Did you know Multiple Sclerosis is at least two to three times more common in women than in men?
What is Multiple Sclerosis or MS?
Multiple Sclerosis or MS is a chronic autoimmune disease of the central nervous system. An autoimmune disease is when the body’s immune system attacks normal healthy tissues. The body of a healthy individual produces proteins called antibodies to protect us against viruses and bacteria, however, the immune system of someone with MS produces autoantibodies that cannot distinguish between healthy tissues and foreign pathogens. These autoantibodies destroy the fatty substance called myelin that coats and protects nerve fibers in the brain and spinal cord. The damage to the myelin sheath leaves multiple lesion and scars, which is where the disease derives its name Multiple Sclerosis, from “Multiple Scarring”. Nerve fibers play an important role in our body by sending signals to and from the brain, when the protective layer of these fibers is damaged, the nerve signals or impulses slow or even stop causing neurological problems such as vision loss, muscle weakness, muscle spasms, loss of coordination, and changes in sensation.
What causes Multiple Sclerosis?
The main cause of disease is still unknown. However, research suggests that MS may be triggered by a combination of environmental and genetic factors. These can include
- There is no direct link between MS and gene, however, the chances of an individual with a family member or relative with MS is most likely to develop the disease as well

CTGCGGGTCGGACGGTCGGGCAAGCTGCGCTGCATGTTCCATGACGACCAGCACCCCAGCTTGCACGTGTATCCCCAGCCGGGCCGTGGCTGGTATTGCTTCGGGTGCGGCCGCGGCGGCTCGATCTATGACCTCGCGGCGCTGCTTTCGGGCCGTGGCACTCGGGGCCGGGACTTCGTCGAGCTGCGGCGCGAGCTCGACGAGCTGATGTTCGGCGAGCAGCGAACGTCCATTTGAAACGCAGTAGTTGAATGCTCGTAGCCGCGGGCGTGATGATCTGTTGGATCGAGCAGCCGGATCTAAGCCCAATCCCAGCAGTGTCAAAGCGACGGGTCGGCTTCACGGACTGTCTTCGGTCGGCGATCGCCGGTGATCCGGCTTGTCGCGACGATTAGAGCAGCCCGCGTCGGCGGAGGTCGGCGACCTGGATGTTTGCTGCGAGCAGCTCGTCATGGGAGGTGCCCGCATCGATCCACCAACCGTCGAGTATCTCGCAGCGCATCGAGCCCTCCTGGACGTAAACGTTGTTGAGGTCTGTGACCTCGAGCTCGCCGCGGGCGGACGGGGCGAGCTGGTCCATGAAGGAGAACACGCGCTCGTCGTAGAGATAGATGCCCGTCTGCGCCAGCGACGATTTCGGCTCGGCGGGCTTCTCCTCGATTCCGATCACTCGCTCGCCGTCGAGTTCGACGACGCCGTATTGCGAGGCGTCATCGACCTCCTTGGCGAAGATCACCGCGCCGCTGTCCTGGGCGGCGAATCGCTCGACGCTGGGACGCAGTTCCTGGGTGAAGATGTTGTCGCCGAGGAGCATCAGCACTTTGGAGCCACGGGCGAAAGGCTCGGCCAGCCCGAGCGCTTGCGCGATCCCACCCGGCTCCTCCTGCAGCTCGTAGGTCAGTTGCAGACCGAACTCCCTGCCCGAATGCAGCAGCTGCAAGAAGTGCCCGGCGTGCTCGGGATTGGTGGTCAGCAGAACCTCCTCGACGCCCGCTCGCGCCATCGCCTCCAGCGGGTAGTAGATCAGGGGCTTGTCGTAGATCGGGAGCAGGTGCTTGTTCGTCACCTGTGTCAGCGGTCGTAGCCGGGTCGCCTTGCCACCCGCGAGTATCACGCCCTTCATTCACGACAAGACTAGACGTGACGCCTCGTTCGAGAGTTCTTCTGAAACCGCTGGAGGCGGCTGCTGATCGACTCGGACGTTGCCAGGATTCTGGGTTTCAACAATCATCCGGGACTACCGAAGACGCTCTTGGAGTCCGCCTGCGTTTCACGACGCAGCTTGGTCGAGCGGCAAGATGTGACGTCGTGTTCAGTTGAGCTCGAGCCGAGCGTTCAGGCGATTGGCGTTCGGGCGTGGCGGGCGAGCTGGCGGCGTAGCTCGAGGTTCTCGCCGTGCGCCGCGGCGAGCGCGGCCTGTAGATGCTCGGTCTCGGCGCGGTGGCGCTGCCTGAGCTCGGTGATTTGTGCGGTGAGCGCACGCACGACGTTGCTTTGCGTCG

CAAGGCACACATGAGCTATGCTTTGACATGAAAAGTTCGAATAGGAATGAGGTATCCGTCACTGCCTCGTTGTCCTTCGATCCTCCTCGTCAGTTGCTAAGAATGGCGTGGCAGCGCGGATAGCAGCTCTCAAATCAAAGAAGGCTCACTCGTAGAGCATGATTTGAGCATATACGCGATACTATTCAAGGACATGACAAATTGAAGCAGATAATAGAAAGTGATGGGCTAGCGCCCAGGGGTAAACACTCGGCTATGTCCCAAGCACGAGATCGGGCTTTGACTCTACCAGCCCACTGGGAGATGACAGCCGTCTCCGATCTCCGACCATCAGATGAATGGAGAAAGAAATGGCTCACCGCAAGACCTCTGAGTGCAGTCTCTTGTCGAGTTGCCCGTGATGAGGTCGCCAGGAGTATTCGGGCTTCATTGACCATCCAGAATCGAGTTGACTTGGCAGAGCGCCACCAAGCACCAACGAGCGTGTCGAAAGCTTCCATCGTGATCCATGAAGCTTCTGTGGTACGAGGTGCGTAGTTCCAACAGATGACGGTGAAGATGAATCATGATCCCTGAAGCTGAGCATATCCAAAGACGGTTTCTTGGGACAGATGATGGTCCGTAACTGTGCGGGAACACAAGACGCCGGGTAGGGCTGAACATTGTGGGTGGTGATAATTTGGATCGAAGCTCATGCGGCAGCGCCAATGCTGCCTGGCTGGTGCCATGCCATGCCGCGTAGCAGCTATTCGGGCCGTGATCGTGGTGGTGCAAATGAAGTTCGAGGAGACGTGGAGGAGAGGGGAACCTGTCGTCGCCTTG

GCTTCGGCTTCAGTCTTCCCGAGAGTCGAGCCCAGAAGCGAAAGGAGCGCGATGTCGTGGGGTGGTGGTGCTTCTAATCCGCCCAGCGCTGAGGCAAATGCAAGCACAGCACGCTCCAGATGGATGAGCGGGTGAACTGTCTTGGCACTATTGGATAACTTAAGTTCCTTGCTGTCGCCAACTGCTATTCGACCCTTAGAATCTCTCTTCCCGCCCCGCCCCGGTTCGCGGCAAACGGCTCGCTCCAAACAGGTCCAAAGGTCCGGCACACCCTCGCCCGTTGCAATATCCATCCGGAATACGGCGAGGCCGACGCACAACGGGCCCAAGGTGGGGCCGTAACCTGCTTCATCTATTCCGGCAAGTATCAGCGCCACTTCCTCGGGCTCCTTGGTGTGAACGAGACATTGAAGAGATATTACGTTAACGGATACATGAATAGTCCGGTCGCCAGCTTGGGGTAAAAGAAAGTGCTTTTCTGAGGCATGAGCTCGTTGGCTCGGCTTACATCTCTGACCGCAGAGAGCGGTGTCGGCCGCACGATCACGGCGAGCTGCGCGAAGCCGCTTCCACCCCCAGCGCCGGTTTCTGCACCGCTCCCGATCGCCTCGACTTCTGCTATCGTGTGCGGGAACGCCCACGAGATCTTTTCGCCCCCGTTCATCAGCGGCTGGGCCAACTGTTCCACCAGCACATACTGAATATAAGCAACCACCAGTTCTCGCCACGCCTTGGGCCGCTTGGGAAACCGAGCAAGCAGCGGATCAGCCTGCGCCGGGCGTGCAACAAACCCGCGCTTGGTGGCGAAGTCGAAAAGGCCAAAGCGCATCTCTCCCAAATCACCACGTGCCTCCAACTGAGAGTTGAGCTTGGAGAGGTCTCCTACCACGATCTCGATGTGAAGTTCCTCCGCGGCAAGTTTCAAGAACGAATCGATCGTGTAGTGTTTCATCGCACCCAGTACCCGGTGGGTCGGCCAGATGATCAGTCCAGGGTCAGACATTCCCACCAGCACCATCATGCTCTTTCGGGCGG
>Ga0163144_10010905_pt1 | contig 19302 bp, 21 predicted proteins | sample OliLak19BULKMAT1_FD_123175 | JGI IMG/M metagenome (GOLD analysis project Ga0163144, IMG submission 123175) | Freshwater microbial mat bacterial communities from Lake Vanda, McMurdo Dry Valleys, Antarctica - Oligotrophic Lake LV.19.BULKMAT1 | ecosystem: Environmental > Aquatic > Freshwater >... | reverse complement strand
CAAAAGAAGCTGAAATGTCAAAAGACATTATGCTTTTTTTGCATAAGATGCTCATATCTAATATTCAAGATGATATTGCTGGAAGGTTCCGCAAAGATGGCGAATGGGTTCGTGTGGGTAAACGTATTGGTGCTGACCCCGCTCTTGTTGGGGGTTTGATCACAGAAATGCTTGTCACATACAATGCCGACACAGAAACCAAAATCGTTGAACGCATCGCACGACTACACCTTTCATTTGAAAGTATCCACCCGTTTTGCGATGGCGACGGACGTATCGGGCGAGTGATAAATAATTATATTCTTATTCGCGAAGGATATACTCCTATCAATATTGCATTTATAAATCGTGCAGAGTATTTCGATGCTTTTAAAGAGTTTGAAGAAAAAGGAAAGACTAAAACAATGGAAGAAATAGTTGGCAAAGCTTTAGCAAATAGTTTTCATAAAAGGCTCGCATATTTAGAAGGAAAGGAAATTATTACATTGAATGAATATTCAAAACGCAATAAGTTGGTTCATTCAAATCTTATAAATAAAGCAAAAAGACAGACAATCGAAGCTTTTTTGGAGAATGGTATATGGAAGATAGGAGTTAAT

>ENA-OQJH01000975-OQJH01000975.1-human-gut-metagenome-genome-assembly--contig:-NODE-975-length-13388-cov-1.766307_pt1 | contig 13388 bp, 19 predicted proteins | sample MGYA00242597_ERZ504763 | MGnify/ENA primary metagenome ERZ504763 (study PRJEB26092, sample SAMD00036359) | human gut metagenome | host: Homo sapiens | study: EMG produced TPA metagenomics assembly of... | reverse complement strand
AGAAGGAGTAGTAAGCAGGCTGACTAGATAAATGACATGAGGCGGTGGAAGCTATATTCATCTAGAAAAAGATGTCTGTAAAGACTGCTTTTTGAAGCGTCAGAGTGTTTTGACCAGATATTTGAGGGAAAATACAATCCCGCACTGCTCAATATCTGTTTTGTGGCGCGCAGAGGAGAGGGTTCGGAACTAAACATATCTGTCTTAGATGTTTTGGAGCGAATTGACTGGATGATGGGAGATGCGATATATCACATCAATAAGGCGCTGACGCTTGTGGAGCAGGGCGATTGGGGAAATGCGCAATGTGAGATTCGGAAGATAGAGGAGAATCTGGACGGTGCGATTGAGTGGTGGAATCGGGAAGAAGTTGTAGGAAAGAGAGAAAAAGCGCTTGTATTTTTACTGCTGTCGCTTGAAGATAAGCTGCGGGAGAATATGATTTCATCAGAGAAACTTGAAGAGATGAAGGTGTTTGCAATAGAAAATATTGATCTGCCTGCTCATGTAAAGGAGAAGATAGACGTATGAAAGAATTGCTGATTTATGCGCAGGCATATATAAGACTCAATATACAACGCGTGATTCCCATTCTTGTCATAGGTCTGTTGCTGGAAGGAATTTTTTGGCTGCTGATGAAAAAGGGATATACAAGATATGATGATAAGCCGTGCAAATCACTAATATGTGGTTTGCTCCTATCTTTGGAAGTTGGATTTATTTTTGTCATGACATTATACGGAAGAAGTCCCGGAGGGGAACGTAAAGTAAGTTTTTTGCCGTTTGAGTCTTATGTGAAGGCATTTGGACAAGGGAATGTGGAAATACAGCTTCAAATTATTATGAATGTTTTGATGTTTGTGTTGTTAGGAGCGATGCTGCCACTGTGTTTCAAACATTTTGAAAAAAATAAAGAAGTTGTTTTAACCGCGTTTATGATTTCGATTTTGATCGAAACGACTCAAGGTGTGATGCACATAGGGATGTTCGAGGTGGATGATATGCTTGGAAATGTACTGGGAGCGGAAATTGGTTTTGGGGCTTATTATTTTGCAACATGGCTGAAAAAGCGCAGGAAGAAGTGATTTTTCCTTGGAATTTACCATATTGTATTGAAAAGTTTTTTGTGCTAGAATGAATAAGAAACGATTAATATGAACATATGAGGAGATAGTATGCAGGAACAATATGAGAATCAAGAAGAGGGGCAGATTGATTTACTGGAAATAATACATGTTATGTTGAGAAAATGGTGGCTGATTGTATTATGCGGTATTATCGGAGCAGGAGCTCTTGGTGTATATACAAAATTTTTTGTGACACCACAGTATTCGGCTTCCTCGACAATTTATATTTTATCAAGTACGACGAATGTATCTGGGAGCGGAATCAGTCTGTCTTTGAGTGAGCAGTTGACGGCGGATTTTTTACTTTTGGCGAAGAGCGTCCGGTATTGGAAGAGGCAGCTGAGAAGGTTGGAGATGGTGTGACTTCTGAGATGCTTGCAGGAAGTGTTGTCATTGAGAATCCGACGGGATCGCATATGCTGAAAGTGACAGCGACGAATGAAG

- Lack of sunlight or low vitamin D levels may play a role in the condition as the disease is more prevalent in countries far form the equator
- Lifestyle habits such as smoking increases the likelihood of developing the disease
- Infectious agents such as viruses and bacteria may cause the immune system to malfunction which can potentially lead to MS
- Females are more likely to develop MS than males
Although symptoms may differ form person to person, some common symptoms associated with damage to the Myelin include
- Electric shock sensations in the neck, occurs with certain neck movements such as bending it forward
- Weakness or numbness in limbs that typically occurs on one side of the body
- Lack of coordination or tremor
Other symptoms include
- Blurry vision or vision loss
- Slurred speech
- Tingling or pain in parts of the body
Currently, there is no cure for Multiple Sclerosis. Treatment is focused on recovery from attacks, easing symptoms and slowing the progression of the disease.
How to support friends and family with Multiple Sclerosis
- Treat them normally as you always have
- Refrain from sending “cures” from the internet
- Ask them how they are doing every couple of months
- Offer help with tasks and chores that might be difficult for them to complete
- Educate yourself about the disease by using resources online, reading books, or asking questions